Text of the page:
Indigenous to the temperate climatic regions of the northern hemisphere and extensively cultivated in China, corn mint is generally harvested twice or thrice each year. However, the best crop yield is during the early part of summer and in autumn. It is important to note that the fresh mint leaves ought to be used immediately or may be packed in plastic bags and stored in refrigerators for a few days. Alternately, one may also freeze the mint leaves in ice cube trays. On the other hand, dried mint leaves ought to be stored in hermetically sealed containers and placed in any cool, dry and dark place.
The corn mint is a perennial plant and has several species and a wide variety, such as pineapple, orange, peppermint, apple mint and spearmint. All varieties of mints grow well in places receiving full sunlight or where there is partial shade. In addition, mints require a fertilized soil and regular watering. Unless the roots of the mint plants are confined by subterranean blockades, they spread at a very rapid pace and may invade the neighbouring areas.
Depending on the region where the mint plant is cultivated, it can be harvested twice or thrice in a year. The mint leaves are collected in summer as well as in autumn when the branches of the herb are growing plentifully. Alternately, it may also be collected during the third phase of flowering. The herb is collected over several days when the weather is fine and dried out in the sun or even in the shade. Prior to using the dehydrated mint leaves, they ought to be soaked in water and cut into small pieces.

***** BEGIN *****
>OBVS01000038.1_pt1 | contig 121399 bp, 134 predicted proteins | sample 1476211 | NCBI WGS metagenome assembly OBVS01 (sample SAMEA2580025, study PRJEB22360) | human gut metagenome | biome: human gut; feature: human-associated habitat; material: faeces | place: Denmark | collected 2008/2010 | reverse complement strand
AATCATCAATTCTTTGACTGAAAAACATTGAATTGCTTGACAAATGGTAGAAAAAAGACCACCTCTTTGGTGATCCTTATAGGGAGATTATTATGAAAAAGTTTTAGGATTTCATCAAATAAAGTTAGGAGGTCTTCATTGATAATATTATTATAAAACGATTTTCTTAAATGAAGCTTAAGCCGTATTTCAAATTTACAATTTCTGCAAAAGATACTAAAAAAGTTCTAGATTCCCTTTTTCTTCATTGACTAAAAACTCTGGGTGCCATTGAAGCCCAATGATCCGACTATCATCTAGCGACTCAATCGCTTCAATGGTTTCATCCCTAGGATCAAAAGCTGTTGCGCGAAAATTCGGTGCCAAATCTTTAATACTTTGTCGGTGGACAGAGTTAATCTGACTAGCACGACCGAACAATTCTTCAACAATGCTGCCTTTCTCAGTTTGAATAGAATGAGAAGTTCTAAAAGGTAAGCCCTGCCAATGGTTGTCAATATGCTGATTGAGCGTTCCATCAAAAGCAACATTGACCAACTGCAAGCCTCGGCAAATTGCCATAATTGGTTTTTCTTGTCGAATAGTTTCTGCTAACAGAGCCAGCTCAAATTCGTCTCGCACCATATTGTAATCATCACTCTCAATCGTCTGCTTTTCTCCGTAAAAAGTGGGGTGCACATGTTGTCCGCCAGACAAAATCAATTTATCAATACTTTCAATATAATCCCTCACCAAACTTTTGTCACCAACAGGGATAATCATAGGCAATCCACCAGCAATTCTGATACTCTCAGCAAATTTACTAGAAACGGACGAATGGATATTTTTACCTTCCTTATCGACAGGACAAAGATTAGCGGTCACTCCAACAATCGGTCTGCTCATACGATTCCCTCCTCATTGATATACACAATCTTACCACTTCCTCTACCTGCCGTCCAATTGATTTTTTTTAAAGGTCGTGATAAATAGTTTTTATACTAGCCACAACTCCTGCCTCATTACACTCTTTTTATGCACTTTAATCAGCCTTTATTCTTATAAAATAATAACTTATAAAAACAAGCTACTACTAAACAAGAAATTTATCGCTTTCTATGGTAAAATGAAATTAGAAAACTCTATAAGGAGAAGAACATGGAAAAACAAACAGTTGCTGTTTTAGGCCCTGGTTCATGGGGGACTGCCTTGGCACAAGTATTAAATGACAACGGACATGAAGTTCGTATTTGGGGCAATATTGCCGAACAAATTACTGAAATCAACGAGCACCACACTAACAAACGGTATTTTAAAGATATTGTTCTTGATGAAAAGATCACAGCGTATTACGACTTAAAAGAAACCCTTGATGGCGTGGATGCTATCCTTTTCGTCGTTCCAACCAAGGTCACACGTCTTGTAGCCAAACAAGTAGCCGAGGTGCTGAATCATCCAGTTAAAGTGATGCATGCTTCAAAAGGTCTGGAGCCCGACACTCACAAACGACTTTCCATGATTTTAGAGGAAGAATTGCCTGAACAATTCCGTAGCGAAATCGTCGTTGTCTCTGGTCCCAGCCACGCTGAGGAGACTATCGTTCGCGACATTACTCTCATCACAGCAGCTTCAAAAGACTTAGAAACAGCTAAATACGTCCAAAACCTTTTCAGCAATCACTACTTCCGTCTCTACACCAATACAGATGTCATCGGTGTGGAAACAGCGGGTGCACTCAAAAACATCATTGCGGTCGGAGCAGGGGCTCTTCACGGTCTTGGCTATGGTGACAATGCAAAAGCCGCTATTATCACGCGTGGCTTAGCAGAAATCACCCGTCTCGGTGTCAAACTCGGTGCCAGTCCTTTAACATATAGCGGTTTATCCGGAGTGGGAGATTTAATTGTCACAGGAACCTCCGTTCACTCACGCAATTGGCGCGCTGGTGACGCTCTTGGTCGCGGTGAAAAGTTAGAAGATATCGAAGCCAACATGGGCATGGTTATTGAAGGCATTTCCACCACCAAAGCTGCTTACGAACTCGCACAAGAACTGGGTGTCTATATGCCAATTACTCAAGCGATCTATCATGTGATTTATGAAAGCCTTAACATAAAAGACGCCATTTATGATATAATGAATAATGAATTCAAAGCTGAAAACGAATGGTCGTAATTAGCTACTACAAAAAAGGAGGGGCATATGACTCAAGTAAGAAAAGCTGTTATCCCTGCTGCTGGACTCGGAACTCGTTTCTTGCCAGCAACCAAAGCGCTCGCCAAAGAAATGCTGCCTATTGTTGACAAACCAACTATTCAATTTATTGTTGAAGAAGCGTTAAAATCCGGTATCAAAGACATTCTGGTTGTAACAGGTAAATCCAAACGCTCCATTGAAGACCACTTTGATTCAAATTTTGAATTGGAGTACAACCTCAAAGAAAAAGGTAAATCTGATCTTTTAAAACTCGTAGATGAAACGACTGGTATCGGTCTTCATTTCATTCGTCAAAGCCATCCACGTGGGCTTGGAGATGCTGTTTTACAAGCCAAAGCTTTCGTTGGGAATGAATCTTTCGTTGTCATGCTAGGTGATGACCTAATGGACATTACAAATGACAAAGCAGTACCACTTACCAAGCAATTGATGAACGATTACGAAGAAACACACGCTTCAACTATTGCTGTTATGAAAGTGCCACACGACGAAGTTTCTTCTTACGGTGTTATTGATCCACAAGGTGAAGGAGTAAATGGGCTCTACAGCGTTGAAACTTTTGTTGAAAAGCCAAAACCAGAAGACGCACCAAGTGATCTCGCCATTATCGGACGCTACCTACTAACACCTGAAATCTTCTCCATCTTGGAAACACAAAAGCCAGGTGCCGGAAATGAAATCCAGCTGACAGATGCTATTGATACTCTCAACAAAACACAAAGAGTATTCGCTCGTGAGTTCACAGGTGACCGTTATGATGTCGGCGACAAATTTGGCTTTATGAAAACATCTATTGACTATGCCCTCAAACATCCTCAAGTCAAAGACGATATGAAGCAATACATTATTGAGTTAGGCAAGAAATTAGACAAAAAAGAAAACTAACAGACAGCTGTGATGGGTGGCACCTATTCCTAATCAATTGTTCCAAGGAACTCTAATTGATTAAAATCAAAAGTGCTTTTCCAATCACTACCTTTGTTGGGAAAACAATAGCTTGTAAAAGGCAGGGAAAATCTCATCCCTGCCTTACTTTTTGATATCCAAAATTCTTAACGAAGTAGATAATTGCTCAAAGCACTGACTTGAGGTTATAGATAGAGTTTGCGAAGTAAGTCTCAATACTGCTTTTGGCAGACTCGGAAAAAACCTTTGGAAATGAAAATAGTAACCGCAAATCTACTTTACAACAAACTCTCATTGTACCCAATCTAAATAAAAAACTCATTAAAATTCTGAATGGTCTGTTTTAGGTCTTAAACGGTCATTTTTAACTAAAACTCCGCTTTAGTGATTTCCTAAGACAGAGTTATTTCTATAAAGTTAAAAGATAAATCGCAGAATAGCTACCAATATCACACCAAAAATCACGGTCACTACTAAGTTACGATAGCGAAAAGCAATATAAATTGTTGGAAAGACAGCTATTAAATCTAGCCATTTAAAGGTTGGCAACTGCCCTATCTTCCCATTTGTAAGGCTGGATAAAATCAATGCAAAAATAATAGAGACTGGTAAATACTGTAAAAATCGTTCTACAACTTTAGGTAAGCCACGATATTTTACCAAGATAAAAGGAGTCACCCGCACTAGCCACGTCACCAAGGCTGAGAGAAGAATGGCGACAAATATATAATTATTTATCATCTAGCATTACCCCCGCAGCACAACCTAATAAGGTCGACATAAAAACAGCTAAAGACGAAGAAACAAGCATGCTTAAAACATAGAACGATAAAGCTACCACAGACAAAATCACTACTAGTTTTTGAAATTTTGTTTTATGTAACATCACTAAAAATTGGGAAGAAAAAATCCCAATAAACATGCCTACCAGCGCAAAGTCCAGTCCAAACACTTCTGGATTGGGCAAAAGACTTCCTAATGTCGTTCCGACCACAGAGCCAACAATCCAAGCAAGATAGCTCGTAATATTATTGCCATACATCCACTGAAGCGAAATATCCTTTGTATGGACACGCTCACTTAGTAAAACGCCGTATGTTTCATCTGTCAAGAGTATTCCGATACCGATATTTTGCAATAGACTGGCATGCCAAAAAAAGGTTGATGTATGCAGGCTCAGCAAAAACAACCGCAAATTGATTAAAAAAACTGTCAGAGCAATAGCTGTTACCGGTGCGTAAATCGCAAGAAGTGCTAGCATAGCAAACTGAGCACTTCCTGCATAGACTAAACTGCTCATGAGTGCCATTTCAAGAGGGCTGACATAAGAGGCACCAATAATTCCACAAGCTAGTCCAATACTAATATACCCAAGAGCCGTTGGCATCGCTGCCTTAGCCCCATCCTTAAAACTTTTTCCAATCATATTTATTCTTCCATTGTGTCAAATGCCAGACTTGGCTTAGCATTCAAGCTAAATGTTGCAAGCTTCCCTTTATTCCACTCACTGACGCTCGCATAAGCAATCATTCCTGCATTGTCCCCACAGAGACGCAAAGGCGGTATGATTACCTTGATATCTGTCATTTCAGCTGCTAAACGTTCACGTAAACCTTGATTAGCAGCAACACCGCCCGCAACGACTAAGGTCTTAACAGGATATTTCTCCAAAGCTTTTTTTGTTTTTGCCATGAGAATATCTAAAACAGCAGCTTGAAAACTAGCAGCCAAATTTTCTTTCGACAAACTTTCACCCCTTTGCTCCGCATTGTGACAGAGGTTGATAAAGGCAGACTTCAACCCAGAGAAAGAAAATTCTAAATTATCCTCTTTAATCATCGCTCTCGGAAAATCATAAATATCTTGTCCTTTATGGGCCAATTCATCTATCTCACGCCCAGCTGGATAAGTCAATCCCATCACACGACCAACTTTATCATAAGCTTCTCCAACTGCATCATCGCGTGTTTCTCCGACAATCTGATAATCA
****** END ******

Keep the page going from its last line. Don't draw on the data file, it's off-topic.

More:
A number of mint varieties may be propagated by their seeds. However, growing mint plants from seeds can prove to be an undependable procedure on two grounds - firstly, some varieties of mint are sterile and the seeds do not germinate; secondly, mint seed vary widely and often one may not end up with the variety he/ she had thought had planted. In effect, it is better to take cuttings of the mint plant from the runners of vigorous plants. The mint varieties that are most popular for cultivation include spearmint (botanical name Mentha spicata) and peppermint (botanical name Mentha x piperita). More recently, people have also taken a great liking for cultivating apple mint (botanical name Mentha suaveolens). Mints are considered to be excellent companion plants, denoting that they can grow well in the company of other plants too. In addition, mints are also helpful for plants growing in the neighbourhood as they are effective in repelling insects as well attracting helpful insects.
Chemical analysis of the corn mint plant has shown that it encloses a volatile oil primarily including menthol. In effect, the menthol content of the volatile oil is up to 95 per cent. In addition, corn mint also encloses menthyl acetate, menthone, limonene, camphene and different terpenoids.
Side effects and cautions
The herb corn mint produces a number of side effects and hence, it should be used cautiously. For instance, using corn mint is likely to decrease lactation to insufficient levels in nursing mothers. This herbal medication should not be given to patients who sweat profusely or easily and/ or are feeble. Here is a word of caution. The use of corn mint has the potential to harm yin and hence, caution should be exercised while using this herb in patients suffering from yin deficiency.